[SSS12-06] Effects of heterogeneous structures on source parameter estimations of small offshore earthquakes and shallow low frequency tremors
Keywords:Nankai Trough, Ocean bottom seismometer, High frequency seismic wave, 3D heterogeneous structure, Ground motion simulation
We synthesized velocity seismograms at DONET ocean bottom seismometers via numerical simulation code of OpenSWPC (Maeda et al., 2017) using the realistic velocity structure model. The simulation model covered the region southeast off the Kii Peninsula, which was discretized by a uniform grid of 0.015 km. The 3D model below bedrock depths was the JIVSM (Koketsu et al. 2012). The 3D model of the accretionary prism was constructed by interpolating and extrapolating 1D local S-wave velocity structures beneath DONET stations estimated by Tonegawa et al. (2017). The source model of shallow low-frequency tremor (LFT) was a double-couple component of the shallow very low-frequency earthquake (Takemura et al., 2019) with a 0.2-s triangle function. According to the minimum S-wave velocity (0.5 km/s) and grid interval, our simulation can evaluate seismic wave propagation for frequencies less than 5 Hz.
Simulated RMS envelopes for frequencies of 1-5 Hz at stations with epicentral distances greater than approximately 10 km show long-duration (> 10 s) S waves. This elongation is mainly caused by the low-velocity accretionary prism, where seismic energy is effectively trapped. The duration of S waves increased with increasing distance. The half duration of RMS envelopes is generally considered as event duration for small events (e.g., Yabe et al., 2019). Thus, if half durations of envelopes were used in duration estimation for shallow LFTs, results would be overestimated. To achieve precise source parameter estimations, the method incorporating effects of 3D heterogeneities or sophisticated station selection should be required.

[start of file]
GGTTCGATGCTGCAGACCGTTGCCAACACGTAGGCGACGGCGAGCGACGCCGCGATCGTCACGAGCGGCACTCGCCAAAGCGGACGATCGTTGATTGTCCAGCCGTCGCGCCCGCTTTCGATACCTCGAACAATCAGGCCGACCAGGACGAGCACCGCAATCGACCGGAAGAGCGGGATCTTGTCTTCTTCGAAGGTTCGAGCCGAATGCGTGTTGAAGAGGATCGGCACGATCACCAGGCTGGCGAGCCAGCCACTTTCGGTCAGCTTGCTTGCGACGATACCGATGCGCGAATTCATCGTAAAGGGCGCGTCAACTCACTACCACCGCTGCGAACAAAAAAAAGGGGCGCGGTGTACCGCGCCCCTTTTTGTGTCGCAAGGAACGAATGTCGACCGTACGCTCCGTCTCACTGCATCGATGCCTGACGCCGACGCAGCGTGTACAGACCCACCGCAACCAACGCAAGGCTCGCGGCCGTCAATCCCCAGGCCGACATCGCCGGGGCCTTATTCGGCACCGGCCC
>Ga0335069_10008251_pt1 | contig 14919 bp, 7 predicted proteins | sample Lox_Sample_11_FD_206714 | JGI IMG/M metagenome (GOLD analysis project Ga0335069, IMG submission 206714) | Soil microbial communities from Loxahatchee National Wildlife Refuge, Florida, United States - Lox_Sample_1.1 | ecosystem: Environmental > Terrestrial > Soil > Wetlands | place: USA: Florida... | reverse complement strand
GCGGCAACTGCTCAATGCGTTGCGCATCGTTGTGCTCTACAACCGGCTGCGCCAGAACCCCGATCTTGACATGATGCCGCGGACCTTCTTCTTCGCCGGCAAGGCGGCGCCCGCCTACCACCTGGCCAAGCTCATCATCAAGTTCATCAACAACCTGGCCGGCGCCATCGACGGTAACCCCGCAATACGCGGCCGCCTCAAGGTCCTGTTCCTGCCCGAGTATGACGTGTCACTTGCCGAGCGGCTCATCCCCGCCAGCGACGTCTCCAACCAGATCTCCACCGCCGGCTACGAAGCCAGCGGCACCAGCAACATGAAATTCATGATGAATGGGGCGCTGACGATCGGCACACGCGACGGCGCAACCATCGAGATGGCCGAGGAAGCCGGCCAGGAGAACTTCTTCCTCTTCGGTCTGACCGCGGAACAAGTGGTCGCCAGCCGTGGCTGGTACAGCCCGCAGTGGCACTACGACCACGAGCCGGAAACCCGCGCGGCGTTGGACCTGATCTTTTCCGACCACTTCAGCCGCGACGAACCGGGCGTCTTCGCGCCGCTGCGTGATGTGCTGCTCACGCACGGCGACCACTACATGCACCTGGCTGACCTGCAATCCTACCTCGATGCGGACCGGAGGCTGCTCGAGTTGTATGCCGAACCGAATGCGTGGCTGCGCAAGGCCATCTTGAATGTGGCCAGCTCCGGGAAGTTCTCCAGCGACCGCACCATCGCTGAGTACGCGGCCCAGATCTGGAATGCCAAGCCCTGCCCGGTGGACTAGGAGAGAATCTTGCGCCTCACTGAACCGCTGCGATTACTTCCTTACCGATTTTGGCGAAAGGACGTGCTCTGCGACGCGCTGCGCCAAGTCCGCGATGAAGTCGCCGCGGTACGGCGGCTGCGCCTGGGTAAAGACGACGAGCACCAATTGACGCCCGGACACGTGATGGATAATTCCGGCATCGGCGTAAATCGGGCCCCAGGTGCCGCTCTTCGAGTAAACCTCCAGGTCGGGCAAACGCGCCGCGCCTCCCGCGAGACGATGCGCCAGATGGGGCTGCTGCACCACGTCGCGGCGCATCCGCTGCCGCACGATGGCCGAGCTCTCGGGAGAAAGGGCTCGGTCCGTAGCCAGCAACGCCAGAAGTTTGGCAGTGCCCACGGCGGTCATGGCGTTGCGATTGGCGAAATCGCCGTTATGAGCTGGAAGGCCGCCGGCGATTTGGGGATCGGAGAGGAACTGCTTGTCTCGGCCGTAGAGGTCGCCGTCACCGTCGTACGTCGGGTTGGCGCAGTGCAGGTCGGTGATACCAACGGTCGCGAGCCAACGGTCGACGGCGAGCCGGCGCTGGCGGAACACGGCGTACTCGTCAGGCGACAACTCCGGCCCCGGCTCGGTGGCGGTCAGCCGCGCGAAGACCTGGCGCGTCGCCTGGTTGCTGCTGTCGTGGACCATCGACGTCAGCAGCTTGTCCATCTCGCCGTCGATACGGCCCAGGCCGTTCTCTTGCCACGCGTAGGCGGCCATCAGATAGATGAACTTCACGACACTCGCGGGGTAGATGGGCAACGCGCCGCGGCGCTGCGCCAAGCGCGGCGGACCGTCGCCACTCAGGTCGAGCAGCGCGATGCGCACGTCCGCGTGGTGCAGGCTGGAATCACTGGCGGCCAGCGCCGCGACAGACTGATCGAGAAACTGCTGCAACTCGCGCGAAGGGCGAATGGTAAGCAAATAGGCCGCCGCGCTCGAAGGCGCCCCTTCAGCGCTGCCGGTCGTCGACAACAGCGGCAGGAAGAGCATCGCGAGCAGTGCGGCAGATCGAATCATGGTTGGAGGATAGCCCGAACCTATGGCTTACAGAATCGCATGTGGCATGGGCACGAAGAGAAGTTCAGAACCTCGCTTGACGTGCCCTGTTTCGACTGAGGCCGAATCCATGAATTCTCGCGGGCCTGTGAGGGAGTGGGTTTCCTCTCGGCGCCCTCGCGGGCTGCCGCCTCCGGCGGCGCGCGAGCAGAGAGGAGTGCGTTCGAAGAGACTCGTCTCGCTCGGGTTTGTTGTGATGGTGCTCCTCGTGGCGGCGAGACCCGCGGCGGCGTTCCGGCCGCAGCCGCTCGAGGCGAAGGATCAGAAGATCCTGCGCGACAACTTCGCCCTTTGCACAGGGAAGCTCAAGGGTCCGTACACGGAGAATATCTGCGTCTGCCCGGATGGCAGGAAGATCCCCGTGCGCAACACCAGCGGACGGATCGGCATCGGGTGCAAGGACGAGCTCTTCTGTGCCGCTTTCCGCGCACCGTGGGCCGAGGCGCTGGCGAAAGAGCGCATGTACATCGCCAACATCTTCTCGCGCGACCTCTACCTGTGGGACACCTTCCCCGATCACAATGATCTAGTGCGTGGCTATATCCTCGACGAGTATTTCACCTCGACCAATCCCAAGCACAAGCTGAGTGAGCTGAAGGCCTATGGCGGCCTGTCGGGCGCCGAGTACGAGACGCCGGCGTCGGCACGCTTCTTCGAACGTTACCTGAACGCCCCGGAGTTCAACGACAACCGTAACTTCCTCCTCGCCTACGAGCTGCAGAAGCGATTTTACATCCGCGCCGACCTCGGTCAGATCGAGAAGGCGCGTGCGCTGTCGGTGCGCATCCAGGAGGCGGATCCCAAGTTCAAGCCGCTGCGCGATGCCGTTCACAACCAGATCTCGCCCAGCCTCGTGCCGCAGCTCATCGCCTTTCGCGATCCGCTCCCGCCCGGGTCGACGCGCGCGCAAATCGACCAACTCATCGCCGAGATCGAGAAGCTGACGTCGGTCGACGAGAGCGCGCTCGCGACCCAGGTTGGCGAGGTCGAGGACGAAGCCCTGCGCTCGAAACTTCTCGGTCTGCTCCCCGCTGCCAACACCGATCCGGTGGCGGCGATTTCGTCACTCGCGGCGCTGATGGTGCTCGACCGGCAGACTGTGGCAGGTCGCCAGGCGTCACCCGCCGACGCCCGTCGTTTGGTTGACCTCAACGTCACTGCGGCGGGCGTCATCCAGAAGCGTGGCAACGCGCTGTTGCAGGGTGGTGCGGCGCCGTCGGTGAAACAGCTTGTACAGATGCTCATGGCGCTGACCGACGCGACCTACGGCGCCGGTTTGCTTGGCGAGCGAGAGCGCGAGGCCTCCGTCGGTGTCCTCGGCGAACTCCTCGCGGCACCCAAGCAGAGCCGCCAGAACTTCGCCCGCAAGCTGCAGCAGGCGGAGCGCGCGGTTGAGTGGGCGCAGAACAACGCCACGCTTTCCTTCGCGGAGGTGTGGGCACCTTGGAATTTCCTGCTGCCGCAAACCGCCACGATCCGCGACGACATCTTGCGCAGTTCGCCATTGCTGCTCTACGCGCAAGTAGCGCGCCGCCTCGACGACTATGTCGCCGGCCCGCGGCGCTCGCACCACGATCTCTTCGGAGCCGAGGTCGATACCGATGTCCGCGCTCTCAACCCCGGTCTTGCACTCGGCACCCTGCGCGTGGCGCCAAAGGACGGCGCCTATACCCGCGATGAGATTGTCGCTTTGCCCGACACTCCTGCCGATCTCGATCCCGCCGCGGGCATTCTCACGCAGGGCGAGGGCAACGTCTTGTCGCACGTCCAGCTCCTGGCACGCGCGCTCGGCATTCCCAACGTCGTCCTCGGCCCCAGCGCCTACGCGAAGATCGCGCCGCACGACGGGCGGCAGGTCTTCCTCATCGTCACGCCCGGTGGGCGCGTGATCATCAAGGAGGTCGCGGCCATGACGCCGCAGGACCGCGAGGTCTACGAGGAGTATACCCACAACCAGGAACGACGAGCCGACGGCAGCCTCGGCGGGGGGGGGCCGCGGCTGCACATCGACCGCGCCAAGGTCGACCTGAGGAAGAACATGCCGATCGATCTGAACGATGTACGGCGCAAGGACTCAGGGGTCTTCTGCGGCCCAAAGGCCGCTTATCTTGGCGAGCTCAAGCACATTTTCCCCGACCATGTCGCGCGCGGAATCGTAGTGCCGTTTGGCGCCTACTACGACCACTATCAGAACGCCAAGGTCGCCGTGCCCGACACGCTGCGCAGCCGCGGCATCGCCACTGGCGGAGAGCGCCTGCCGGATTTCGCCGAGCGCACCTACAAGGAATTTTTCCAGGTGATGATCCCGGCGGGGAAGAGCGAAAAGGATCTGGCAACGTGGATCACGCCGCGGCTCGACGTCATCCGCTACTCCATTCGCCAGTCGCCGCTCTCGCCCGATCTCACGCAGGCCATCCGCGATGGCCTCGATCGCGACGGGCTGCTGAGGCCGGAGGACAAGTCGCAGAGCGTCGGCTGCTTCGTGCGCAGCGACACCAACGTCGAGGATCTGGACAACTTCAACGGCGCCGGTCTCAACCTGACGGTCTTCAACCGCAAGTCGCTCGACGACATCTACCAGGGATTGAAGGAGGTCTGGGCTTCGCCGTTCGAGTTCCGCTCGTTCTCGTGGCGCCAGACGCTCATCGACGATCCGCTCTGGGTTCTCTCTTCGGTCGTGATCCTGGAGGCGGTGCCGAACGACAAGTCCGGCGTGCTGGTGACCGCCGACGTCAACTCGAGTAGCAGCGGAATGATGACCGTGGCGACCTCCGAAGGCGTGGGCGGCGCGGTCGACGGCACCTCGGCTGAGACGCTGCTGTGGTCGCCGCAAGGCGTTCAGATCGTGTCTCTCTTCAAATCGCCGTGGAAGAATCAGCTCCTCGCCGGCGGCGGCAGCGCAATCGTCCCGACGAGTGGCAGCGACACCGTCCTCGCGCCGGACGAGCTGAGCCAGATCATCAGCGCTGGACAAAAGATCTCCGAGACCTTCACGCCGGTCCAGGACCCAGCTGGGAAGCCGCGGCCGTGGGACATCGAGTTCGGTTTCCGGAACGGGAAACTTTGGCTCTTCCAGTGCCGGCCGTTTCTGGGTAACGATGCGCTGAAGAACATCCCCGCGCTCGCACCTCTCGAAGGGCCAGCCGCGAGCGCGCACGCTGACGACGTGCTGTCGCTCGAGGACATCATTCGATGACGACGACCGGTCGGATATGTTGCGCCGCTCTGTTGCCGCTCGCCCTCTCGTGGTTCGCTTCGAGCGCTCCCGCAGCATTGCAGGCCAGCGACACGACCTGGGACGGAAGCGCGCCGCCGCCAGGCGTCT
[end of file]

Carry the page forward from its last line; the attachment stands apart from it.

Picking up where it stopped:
Acknowledgments We used NIED F-net and DONET seismograms (https://doi.org/10.17598/NIED.0005, https://doi.org/10.17598/NIED.0008). Numerical simulations were conducted on the Earth Simulator of the JAMSTEC. This study was supported by JSPS KAKENHI #19H04626.